Atlanta Gold continues to dump arsenic into a tributary of the Boise River and now has been forced to shut down another operation in a historic gold mining area southeast of Boise because it has no permit.
The Idaho Department of Lands issued a cease-and-desist order in September after inspecting the site off Blacks Creek Road, where it found mining going on without a reclamation plan or a bond, a direct violation of the Idaho Surface Mining Act.
“If (Atlanta Gold) does not immediately stop operations, this matter will be forwarded to the Attorney General’s Office,” Derek Kraft, senior Department of Lands Resource specialist, wrote Sept. 22.
The company had said in its annual report that it dug up 8,000 tons of gold-bearing ore in 2015. Atlanta filed a notice of exploration in July 2015, but Kraft said in his letter that digging so much material was mining, not exploration.
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The Boise company stopped operations in September and has not moved any ore off the site, said Atlanta Gold CEO Ernie Simmons. He said he provided the state with the information it required for the reclamation plan, showing how acid rock mined on the site would not pollute water in the area. Such rock, when in contact with water, can leach heavy metals.
But Idaho Department of Lands officials said they do not have enough information to approve the reclamation plan or set the appropriate bond.
“Their plan is incomplete,” said Sharla Arledge, a spokeswoman for the agency.
Kraft said the waste dump and other piles of dirt and rock he found on the site were not where the draft reclamation plan said they would be. About 13,000 cubic yards of ore is piled up and 10,000 cubic feet of material that was removed to get to the ore remains on the site.
STILL UNADDRESSED: BOISE RIVER TRIBUTARY
Atlanta Gold’s latest brush with the law comes as The Idaho Conservation League and the Northwest Environmental Defense Center have gone back to federal court to ask a judge to find the company in contempt of court.
In 2012, U.S. Magistrate Judge Mikel ordered Atlanta Gold to reduce its pollution of arsenic and iron into Montezuma Creek, 35 miles east of Idaho City in Atlanta, and to pay a $2 million fine for hundreds of violations of the Clean Water Act
Montezuma Creek is a tributary of the Middle Fork of the Boise River, which joins with other headwaters above Lucky Peak Dam to become the Boise River, a source of drinking water for Boise and other Treasure Valley communities.
In their recent filing, the two environmental groups document what they say are more than 500 new violations of the Clean Water Act and show that Atlanta Gold is not paying the fine.
In its legal response, Atlanta Gold said it had made some payments but now cannot pay because its only revenue is coming from investors, loans and royalties on future income, which still doesn’t cover costs.
“The financial condition of (Atlanta Gold) is grim,” company attorney Michelle Points said in the company’s response to the environmentalists’ call for contempt. “There continues to be significant doubt that (Atlanta Gold) will be able to continue as a going concern if certain investment opportunities do not come to fruition.”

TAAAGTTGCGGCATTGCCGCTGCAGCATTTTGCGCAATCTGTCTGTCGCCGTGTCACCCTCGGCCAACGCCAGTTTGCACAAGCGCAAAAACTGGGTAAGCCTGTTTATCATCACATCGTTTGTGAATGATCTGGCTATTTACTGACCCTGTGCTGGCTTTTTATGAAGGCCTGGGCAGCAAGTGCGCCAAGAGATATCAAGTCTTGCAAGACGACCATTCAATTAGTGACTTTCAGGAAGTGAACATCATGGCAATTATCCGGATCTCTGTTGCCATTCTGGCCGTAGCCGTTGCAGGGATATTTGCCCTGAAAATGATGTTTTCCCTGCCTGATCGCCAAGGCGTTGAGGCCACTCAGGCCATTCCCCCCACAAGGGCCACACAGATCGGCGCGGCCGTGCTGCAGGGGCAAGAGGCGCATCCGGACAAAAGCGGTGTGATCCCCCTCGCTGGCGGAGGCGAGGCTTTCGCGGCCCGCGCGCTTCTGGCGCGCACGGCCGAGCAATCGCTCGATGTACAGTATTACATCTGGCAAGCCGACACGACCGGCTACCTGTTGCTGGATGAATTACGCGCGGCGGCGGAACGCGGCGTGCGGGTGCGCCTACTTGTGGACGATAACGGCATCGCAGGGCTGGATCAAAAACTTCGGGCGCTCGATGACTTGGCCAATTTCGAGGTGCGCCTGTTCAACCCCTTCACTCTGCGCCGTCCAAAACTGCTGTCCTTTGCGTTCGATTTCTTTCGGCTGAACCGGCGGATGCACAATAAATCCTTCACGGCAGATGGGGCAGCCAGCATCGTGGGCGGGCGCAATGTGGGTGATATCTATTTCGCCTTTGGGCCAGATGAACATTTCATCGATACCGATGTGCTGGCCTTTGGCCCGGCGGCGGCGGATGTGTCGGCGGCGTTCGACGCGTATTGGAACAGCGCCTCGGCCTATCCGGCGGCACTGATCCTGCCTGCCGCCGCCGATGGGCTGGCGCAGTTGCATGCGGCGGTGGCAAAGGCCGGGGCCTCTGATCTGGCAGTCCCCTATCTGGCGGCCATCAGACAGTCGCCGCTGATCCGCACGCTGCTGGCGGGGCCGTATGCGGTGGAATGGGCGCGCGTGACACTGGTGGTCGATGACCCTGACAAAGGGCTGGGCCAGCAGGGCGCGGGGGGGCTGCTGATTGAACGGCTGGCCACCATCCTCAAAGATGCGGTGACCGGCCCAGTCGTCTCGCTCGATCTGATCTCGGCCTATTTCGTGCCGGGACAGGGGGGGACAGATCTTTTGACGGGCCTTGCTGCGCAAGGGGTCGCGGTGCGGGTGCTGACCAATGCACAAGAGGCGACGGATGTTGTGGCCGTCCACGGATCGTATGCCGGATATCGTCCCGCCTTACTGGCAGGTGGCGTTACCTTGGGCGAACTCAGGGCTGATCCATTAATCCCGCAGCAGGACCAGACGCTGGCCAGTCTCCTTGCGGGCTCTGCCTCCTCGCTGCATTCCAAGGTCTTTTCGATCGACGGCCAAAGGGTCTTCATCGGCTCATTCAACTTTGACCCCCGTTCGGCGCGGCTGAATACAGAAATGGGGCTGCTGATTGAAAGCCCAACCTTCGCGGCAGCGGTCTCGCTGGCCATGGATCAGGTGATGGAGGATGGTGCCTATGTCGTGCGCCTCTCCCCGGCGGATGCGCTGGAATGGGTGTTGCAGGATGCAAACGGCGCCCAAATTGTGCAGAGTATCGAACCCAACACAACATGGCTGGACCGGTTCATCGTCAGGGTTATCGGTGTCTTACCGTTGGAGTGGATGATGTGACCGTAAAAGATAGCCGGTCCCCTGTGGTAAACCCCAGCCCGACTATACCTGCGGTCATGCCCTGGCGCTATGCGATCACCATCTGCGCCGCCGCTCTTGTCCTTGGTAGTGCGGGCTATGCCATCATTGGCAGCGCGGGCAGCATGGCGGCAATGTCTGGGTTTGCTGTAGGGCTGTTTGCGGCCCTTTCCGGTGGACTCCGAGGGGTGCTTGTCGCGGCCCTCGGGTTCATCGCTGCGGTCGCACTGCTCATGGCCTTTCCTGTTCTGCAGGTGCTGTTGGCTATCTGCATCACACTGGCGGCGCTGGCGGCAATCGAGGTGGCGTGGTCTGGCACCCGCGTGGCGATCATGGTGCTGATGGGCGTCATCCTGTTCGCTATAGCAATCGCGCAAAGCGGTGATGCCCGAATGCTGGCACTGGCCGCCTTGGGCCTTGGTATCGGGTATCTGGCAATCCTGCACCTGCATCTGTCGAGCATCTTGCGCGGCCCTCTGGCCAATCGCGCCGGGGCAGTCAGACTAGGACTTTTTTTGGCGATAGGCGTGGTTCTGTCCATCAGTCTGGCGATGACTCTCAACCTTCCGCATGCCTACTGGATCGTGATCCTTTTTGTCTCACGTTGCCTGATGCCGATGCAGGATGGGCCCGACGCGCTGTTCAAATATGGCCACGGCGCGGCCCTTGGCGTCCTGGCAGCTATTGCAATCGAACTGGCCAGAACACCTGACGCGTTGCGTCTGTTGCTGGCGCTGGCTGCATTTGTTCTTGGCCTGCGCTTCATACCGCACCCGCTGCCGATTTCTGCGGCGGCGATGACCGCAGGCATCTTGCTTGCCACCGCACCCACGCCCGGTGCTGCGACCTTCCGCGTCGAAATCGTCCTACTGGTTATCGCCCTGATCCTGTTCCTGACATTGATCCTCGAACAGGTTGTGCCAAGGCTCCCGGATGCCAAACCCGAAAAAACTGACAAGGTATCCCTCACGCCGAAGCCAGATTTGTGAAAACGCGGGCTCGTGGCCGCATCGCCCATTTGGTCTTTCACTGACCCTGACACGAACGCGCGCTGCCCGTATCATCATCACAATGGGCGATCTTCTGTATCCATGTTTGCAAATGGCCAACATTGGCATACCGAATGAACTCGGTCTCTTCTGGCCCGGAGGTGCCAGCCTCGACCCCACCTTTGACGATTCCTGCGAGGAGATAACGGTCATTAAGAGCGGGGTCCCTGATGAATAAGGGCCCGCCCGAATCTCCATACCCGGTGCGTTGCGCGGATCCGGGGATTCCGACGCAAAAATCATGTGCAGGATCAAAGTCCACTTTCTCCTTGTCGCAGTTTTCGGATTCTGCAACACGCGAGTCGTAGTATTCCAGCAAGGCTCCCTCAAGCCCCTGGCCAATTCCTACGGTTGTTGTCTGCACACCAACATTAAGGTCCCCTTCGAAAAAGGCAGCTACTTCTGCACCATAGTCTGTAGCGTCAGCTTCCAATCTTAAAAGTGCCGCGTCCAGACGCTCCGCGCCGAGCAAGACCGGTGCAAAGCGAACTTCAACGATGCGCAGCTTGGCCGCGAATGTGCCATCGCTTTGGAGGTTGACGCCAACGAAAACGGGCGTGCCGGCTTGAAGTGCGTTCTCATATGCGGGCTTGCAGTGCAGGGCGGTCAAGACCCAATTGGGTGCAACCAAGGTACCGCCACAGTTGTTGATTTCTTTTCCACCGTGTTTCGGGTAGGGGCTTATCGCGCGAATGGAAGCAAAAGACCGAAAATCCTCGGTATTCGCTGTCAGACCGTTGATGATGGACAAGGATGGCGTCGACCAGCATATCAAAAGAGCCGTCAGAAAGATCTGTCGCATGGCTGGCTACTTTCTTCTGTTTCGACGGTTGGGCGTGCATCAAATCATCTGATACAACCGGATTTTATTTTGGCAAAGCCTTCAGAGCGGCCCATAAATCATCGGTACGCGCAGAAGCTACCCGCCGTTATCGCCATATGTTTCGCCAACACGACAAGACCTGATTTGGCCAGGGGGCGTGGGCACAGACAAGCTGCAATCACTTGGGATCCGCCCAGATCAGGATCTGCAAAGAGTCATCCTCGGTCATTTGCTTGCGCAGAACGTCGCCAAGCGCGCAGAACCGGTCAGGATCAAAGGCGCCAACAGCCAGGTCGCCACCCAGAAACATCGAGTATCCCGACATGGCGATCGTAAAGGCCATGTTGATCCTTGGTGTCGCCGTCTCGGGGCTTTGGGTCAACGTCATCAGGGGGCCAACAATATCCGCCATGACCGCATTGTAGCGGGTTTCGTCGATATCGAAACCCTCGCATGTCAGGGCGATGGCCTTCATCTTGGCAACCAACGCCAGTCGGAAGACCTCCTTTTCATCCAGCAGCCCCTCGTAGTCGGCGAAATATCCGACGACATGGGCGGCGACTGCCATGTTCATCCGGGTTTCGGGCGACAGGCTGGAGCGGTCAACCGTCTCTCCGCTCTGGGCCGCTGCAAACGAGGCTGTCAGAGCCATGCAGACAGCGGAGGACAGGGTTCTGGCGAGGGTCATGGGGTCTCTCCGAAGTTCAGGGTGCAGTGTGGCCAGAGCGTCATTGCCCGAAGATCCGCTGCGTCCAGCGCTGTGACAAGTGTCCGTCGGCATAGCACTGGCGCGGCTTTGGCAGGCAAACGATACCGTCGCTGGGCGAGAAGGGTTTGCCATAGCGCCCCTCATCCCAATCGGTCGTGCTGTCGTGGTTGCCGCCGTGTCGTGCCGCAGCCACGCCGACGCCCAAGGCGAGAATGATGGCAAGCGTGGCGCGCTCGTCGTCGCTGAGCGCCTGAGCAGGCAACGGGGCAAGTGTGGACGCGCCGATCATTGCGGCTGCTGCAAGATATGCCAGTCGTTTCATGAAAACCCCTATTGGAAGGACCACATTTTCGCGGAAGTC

Simmons said a recent loan from a Japanese company is keeping the company in operation. He said the company’s water treatment facility in Atlanta is cleaning up the water leaving an old mine tunnel, known as the 900 adit, making it cleaner than natural levels of arsenic and iron in Montezuma Creek — except during runoff season, when the amount of water overwhelms the treatment plant.
“I can’t control the amount of water coming into the tunnel,” Simmons said.
Miners have worked both the Atlanta site and the Neal site near Blacks Creek since the 1800s.
The area near Atlanta was first mined in 1864. Atlanta Gold has been exploring there since 1994 under a Forest Service permit. In 2011, the company exercised its option on 33 nearby mining claims on 430 acres previously owned by Monarch Greenback. Those included the 1917 adit, which was part of the Talache mine. Active until the 1960s, the mine left 1 million cubic feet of tailings laced with arsenic and mercury along the banks of Montezuma Creek.
Atlanta Gold has been seeking a mining permit on and off for more than a decade.
Since Williams’ 2012 order, Simmons has sought to plug the adit as a permanent solution. But U.S. Forest Service officials who have jurisdiction have rejected that option.
Plugging the adit would allow water to build up and could eventually lead to a blowout similar to what happened at the Gold King Mine in Silverton, Colo., where 3 million tons of water polluted with heavy metal poured into the Animas River, said Justin Hayes, Idaho Conservation League program director.
“If a plug breaks, it would be catastrophic,” Hayes said.
Boise National Forest Idaho City District Ranger Brant Petersen said he has not received a new treatment plant proposal from Atlanta Gold. His agency is also waiting for a new plan for mining operations from the company.
Atlanta Gold has not been forced to post a bond for its water treatment plant at the old mine site. So if the treatment of the polluted water fails, or if Atlanta Gold goes bankrupt, federal taxpayers would have to pay for cleanup or damages.
“We honestly don’t have a new opinion/position on the water treatment operations, other than compliance with the long-standing court-ordered water quality standards,” Petersen wrote in an email. “With that said, one of the primary issues is control or moderation of the high water flows out of the 900 level adit.
“This is an issue in the spring of each year and could be a major issue in the event of an adit or shaft collapse.”